The conduct of the war, however, became his overriding passion, and military victory was by far the most important of his goals. Thus everything else, including party politics and people’s well being, was shoved to the background. As a result, when the war came to an end and party politics resumed, Churchill continued to carry on as a war time leader. Eventually, he found himself without a clear sense of purpose or direction.
As great a leader as Churchill was, he was unable to appropriately interpret the times and the requirements of the times. Consequently, he was swept out of office by this seemingly insignificant weakness. Although still regarded as one of the best leaders the United Kingdom has ever witnessed, Churchill left office on a low point.
Willingness to admit mistakes
Sometimes because of the accolades generously showered on them by those who mill around them, leaders are unwilling to admit it when they go wrong. The praises make them carry on with an air of infallibility. When a leader sees himself as infallible, he makes it difficult for those who wish to genuinely help him to do so. More often than not, these people join the coterie of praise singers rather being seen as naysayers or at best avoid him. But when a leader does not have anyone who can speak truth to him, he is set on a path whose end is destruction. If there is no one who can tell a leader that he is wrong when he goes off target, then he is most likely to end up on the wrong side of history.
To end well, not only must a leader admit it when he is wrong, he must also encourage people to speak out when they see him tread a wrong path.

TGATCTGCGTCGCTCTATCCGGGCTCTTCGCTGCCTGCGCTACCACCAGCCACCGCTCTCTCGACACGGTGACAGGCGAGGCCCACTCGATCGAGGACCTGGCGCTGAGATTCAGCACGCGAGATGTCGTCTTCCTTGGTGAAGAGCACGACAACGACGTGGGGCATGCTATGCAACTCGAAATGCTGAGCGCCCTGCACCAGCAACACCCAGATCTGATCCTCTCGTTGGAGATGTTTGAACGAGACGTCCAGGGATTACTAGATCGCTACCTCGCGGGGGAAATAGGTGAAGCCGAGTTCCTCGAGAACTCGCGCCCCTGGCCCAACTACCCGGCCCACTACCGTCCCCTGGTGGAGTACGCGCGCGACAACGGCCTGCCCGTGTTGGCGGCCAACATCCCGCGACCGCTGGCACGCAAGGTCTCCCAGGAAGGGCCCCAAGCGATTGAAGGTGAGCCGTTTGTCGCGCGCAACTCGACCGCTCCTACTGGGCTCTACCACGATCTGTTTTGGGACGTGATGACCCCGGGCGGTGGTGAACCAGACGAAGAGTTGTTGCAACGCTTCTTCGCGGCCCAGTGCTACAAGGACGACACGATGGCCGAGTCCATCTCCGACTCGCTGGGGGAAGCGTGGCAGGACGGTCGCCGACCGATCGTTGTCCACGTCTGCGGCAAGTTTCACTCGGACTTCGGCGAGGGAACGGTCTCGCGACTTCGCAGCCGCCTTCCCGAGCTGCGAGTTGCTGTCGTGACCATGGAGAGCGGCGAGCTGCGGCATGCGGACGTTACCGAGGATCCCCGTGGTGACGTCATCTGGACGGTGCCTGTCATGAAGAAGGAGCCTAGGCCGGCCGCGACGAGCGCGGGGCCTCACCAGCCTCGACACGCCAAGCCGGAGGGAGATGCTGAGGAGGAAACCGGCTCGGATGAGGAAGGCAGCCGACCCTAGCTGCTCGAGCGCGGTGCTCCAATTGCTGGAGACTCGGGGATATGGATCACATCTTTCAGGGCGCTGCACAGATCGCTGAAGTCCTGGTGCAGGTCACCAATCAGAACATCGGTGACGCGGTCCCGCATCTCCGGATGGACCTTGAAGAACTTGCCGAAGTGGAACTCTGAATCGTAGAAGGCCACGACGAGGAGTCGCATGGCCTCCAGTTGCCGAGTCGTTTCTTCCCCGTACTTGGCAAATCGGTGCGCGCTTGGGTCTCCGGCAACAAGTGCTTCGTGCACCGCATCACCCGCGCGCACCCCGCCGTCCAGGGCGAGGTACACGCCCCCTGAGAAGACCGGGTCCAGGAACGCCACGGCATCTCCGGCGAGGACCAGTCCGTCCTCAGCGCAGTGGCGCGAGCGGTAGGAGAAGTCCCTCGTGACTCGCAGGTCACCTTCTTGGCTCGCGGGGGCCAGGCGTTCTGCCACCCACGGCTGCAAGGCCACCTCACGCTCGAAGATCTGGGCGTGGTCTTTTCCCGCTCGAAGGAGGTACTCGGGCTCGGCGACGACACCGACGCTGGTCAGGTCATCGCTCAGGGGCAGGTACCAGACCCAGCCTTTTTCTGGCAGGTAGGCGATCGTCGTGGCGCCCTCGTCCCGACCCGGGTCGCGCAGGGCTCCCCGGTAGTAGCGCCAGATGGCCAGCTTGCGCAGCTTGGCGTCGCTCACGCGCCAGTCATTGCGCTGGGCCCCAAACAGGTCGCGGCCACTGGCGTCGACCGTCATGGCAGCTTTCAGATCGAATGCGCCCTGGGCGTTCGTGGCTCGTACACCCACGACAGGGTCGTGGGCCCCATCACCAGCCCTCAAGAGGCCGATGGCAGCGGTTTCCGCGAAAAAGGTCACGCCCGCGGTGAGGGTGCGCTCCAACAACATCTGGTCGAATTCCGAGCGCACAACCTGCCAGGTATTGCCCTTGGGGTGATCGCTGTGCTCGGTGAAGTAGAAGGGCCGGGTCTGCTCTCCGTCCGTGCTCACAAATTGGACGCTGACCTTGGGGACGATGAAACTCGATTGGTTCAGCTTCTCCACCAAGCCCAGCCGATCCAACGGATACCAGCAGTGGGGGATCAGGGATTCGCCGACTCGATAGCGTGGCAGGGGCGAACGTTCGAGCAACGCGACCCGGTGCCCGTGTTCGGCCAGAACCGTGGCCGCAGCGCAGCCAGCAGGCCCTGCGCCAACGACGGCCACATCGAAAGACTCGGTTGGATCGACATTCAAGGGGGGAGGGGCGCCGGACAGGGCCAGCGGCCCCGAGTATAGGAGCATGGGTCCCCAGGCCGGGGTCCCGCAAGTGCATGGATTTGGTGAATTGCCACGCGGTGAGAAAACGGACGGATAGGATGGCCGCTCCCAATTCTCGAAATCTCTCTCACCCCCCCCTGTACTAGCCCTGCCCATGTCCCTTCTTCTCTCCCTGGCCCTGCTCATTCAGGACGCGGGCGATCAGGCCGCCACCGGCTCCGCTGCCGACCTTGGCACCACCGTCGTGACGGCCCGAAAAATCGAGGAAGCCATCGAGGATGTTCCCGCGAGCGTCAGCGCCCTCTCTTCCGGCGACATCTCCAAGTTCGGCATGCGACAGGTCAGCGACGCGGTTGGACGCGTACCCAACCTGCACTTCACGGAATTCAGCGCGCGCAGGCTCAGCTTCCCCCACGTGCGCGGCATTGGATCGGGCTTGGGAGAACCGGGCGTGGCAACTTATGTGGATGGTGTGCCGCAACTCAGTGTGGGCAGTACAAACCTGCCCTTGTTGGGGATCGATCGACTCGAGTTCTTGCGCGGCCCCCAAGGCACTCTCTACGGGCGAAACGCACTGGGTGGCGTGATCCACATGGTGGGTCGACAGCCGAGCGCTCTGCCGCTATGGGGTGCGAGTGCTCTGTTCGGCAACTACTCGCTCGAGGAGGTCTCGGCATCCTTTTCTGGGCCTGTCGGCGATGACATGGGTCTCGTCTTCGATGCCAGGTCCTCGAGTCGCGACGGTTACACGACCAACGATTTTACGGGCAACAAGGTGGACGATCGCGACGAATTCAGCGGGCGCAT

Not surrendering to adversity
There is nothing so good that it cannot go wrong. The best plans fail, the best projects go wrong, the best hands disappoint. Disasters happen when least expected. These are facts of life. A leader must come to the realization that things will not always work out according to plan. When a plan or a project fails, a leader must not interpret this as his personal failure but must take it as an opportunity to learn the necessary lessons and start again in a better way.
On December 9, 1914, a fire destroyed over half the buildings in Thomas Edison’s West Orange Laboratory after an explosion in the film inspection building. The damage done to the laboratory was valued at over $7million. Edison was not at the laboratory when it happened but he rushed down as soon as he was told of the incident.
Seeing what was happening, rather than surrendering to adversity or bursting into tears, he said “Although I am over 67 years old, I‘ll start all over again tomorrow.”
And he did. The following day, he started rebuilding the laboratory without firing any of the 250 persons on the staff. While the laboratory was being rebuilt, Edison finalized the design of a portable searchlight whose three million candlepower beam would be visible for miles. He got the inspiration while his laboratory was engulfed in flames. According to him, he had noticed how the firefighters were hampered by the loss of power and light while trying to put out the fire. So, he pondered over it and came up with the battery-driven light source idea and design.
Edison never allowed adversity to stop him from achieving his goals. Therefore, he ended well. Leaders who do not submit to adversity always end well.
Ending well is not a given, it is a work that must be done every day.